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Scientific journal publication

Rainwater Chemistry and Total Deposition of Acidity from the Northern Savanna to the Southern Coastal Fynbos of South Africa

Mompati, Mpho K.; Piketh, Stuart J.; Aas, Wenche; van Zyl, Pieter Gideon; Pienaar, Jacobus J.; Curtis, Christopher J.

Publication details

Journal: Water, Air and Soil Pollution, vol. 233, 275, 2022

Doi: doi.org/10.1007/s11270-022-05714-6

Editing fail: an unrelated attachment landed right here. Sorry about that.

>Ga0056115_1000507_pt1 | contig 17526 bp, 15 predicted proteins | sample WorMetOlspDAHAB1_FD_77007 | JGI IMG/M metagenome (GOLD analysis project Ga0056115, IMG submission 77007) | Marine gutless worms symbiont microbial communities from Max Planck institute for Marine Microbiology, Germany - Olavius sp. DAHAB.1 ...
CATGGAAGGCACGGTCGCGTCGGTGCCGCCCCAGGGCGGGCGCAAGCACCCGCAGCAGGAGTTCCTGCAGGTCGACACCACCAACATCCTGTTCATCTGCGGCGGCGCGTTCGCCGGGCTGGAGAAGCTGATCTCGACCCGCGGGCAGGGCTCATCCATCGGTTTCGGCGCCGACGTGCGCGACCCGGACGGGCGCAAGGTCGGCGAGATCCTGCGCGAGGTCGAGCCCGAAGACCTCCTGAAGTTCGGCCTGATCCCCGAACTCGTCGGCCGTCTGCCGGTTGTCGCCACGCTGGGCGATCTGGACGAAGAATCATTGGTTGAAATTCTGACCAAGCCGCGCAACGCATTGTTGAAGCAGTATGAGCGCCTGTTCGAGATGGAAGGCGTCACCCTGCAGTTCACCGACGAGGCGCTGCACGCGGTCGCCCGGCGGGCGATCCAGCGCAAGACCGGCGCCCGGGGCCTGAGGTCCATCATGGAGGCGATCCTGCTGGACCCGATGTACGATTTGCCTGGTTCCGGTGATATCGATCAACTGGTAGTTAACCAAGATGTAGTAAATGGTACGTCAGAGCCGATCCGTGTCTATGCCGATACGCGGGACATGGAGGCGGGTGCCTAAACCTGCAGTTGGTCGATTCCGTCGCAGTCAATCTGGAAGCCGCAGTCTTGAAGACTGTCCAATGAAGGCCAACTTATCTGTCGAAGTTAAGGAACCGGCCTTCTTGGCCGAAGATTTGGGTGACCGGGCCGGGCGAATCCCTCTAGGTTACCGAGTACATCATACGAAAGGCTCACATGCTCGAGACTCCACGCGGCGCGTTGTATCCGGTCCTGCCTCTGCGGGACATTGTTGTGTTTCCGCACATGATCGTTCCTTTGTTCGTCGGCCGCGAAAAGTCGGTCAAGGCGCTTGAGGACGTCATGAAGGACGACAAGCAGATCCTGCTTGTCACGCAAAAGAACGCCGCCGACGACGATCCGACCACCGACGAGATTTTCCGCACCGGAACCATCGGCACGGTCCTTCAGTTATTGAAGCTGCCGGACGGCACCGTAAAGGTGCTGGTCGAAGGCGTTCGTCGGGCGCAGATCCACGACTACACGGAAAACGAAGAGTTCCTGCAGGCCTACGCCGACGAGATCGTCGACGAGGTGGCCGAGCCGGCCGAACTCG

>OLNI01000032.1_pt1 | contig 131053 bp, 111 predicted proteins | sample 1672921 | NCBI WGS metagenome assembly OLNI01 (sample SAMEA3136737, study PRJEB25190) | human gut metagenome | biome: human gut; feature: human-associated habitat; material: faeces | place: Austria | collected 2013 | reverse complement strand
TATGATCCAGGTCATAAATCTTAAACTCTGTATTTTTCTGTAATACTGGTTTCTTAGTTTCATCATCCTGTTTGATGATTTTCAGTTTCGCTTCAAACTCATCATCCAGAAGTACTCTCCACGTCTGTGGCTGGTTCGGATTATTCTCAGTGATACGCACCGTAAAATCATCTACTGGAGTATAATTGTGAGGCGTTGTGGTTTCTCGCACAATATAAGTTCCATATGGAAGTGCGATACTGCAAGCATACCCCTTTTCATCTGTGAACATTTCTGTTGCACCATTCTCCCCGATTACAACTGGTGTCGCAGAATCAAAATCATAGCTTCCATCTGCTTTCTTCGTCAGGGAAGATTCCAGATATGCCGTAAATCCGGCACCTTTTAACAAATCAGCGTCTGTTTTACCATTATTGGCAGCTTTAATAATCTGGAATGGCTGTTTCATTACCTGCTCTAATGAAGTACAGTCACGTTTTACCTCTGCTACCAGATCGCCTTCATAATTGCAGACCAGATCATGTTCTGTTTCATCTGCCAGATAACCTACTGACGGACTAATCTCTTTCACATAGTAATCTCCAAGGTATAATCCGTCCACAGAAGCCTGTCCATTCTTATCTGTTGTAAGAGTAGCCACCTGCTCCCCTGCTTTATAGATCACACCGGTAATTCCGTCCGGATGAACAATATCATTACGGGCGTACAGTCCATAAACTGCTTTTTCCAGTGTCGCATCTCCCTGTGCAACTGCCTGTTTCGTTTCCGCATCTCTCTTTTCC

South Africa is the largest national source of industrial atmospheric pollutants in Africa, and the emission of acid-forming pollutants occurs mainly in the eastern Highveld region of the country. However, spatial information on deposition is very sparse beyond the primary emissions zone. Here we quantify wet and dry deposition at four sites from the far northern savanna (Vaalwater) through the grasslands of the interior coal-producing belt of Mpumalanga (Elandsfontein) and the remote KwaZulu Natal Drakensberg mountains (Cathedral Peak) to the fynbos of the southern coast of the country (Knysna), a distance of over 1200 km. Rainwater samples were collected using automated wet-only samplers and analysed for mineral ions and water-soluble organic acids. Wet deposition fluxes were driven largely by rainfall amount rather than differences in chemical composition for three inland sites, with the highest wet deposited sulphur (S) (5.1 kgS/ha/year) and nitrogen (N) (6.9 kgN/ha/year) found in the Drakensberg mountains, greatly expanding the potentially harmful deposition footprint beyond the industrialised Highveld zone. Furthermore, the study period covered the extreme drought years of 2015–2016; hence, wet deposition fluxes could be significantly underestimated relative to more average rainfall years. Dry deposition fluxes, estimated using passive samplers and inferential methods, were far higher at the industrial Highveld site. Overall, total (wet + dry) deposition of S was greatest at the Highveld site (12.0 kgS/ha/year), but the greatest total N deposition (7.0 kgN/ha/year) was found at the remote Drakensberg site. Measured levels of both S and N deposition are well within the ranges found to cause acidification of soils and surface waters in northern hemisphere studies, or changes in vegetation species composition, and could be much higher in more typical, wetter years.